Antidepressants, the most widely prescribed drugs for depression may actually be prescribed for many more illnesses apart from just depression, finds a new study.
A decade long study examined the prescriptions of about 185 Canadian doctors using electronic medical records. The study was published in the journal JAMA
‘Doctors have prescribed antidepressants for several indications that were off-label for all antidepressants, including a migraine, attention-deficit/hyperactivity disorder (ADHD) and digestive system disorders.’
Researchers from the McGill University found that of 101,759 prescriptions written, 55.2% were for depressive disorders, 18.5% were for anxiety disorders, 10% were for pain and 4% were for panic disorders.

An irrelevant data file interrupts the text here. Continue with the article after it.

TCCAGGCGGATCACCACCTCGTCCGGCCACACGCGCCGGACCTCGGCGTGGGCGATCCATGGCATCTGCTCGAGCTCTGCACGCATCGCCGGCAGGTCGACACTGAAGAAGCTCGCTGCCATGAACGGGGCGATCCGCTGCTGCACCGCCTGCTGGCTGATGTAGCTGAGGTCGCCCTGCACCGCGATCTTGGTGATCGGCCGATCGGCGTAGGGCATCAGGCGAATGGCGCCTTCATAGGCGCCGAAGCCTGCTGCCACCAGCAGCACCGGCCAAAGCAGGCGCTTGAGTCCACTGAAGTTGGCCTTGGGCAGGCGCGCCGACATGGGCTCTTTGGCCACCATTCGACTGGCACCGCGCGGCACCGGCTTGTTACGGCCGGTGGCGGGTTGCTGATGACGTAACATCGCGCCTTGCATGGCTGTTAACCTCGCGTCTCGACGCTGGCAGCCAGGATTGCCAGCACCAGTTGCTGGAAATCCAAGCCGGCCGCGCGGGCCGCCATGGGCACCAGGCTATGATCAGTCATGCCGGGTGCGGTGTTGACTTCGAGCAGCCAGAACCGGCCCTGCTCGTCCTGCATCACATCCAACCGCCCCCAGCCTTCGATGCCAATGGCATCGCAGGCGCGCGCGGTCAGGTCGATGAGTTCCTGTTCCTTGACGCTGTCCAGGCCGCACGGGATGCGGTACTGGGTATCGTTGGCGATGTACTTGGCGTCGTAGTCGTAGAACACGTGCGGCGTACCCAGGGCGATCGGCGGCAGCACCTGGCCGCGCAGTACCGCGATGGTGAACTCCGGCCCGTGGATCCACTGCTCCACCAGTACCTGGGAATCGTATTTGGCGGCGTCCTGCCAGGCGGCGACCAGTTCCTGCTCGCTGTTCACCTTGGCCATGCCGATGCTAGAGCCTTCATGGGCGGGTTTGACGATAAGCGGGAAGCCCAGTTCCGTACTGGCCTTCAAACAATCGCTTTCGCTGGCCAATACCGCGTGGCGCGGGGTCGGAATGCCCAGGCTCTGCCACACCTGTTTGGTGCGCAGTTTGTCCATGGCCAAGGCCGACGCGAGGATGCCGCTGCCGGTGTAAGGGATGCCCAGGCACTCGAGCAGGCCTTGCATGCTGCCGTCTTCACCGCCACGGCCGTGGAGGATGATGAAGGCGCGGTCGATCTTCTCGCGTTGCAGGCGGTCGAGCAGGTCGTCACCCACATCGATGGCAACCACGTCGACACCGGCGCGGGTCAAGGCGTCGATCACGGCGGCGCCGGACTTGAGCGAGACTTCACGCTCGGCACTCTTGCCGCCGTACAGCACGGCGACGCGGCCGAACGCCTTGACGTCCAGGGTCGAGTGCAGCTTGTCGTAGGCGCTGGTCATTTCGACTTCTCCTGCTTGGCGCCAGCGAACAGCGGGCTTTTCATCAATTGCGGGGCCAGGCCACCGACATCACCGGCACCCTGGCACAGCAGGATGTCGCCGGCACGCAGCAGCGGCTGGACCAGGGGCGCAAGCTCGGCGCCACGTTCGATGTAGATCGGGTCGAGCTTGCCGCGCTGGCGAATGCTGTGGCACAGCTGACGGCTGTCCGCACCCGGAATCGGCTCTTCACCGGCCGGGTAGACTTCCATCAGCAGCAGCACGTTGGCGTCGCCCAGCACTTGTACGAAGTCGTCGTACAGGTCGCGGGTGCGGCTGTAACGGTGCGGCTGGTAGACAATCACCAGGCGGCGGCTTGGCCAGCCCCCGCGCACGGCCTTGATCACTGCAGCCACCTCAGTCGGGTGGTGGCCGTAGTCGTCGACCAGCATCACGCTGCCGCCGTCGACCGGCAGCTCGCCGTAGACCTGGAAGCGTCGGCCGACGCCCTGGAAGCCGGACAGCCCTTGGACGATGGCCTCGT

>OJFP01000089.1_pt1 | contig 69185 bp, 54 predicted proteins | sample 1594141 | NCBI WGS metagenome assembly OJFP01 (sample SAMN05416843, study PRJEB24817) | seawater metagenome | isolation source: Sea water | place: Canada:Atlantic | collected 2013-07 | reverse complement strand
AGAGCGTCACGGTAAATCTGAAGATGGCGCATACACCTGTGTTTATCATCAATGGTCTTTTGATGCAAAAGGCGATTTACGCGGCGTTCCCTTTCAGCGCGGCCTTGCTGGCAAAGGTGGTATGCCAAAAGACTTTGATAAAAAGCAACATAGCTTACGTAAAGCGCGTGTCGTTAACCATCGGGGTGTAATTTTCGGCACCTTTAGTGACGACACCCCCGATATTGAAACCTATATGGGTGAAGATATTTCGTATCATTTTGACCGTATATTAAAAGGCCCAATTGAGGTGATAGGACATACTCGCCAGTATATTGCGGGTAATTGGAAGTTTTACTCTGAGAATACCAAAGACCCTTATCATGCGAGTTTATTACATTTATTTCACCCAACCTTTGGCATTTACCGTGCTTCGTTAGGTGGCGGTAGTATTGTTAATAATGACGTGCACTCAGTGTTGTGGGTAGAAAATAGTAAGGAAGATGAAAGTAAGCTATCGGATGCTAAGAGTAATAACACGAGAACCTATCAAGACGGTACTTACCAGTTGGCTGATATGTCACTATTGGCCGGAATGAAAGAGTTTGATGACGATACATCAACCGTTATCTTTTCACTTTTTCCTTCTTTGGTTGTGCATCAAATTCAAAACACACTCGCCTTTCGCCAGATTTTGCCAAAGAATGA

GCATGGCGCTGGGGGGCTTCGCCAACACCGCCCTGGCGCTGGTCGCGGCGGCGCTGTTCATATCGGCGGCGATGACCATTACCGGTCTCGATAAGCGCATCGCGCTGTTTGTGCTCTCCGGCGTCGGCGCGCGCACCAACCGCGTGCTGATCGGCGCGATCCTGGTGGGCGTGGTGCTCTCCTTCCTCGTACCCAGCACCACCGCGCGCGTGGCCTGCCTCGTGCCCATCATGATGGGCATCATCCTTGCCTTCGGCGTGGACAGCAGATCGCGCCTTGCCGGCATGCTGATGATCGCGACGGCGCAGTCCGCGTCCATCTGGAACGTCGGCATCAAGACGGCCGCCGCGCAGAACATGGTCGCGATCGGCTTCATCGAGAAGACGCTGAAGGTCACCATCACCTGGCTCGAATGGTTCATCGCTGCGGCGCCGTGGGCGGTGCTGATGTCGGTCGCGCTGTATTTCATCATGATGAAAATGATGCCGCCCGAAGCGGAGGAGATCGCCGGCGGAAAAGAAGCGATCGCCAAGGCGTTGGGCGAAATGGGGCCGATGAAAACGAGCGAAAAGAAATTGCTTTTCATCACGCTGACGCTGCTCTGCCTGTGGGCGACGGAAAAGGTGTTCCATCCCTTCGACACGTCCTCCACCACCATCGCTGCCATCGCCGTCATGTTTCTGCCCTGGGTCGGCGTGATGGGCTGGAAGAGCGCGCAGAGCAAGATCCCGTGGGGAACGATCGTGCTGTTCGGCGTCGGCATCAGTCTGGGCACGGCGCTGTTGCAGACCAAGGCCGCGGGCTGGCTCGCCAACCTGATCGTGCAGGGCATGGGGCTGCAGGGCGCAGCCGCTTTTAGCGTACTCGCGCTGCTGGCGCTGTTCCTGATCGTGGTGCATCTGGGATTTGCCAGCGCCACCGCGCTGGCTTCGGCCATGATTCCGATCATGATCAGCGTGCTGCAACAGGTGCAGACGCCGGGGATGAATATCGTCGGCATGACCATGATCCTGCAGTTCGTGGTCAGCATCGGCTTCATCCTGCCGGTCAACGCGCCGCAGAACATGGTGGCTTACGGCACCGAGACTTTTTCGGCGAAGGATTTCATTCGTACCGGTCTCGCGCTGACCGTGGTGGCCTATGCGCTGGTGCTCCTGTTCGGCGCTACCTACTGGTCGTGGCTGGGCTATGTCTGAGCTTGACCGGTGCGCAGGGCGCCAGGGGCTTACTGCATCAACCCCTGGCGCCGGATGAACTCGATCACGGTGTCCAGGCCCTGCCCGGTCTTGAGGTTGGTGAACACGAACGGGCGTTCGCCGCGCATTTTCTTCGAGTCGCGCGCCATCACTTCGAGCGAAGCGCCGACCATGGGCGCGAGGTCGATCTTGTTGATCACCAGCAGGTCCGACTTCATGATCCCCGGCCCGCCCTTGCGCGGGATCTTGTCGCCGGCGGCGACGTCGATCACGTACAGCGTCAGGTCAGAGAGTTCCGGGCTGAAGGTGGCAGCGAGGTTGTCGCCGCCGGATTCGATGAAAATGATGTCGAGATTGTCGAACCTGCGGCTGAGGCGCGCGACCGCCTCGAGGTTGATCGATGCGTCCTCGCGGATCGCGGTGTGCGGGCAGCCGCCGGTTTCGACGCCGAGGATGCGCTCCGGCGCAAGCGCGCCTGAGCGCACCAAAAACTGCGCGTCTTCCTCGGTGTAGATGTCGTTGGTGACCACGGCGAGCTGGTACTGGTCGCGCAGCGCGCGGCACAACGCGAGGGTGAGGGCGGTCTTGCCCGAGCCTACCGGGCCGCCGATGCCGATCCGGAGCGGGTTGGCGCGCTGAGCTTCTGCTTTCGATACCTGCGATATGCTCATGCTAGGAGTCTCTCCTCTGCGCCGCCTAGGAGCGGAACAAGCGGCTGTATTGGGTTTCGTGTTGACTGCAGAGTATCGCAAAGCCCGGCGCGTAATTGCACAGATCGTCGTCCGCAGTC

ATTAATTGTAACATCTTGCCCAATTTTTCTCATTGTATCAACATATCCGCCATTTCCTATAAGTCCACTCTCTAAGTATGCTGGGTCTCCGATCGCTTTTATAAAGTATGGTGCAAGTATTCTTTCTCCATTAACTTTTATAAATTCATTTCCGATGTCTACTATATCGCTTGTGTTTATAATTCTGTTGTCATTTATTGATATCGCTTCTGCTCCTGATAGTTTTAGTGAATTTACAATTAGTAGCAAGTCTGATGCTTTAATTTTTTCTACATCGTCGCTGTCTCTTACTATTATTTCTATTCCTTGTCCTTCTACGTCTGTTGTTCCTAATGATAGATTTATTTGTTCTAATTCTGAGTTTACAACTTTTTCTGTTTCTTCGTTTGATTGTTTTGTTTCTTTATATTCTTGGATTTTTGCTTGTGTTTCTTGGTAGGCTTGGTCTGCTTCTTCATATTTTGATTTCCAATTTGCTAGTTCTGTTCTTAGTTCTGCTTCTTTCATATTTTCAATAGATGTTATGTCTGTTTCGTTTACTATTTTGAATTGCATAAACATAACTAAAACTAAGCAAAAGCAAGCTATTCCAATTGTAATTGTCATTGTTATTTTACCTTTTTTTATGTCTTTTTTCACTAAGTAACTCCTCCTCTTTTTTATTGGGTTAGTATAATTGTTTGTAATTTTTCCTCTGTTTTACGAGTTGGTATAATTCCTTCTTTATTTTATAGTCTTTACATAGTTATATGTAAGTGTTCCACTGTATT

Antidepressants are being prescribed for other disorders like insomnia, migraine, pain and panic disorders. Therefore, these have contributed to the increase in prescription of antidepressants.
FDA has not approved the use of antidepressants for any other condition than depression. Therefore, the study highlights the need to evaluate the evidence supporting off-label antidepressant use.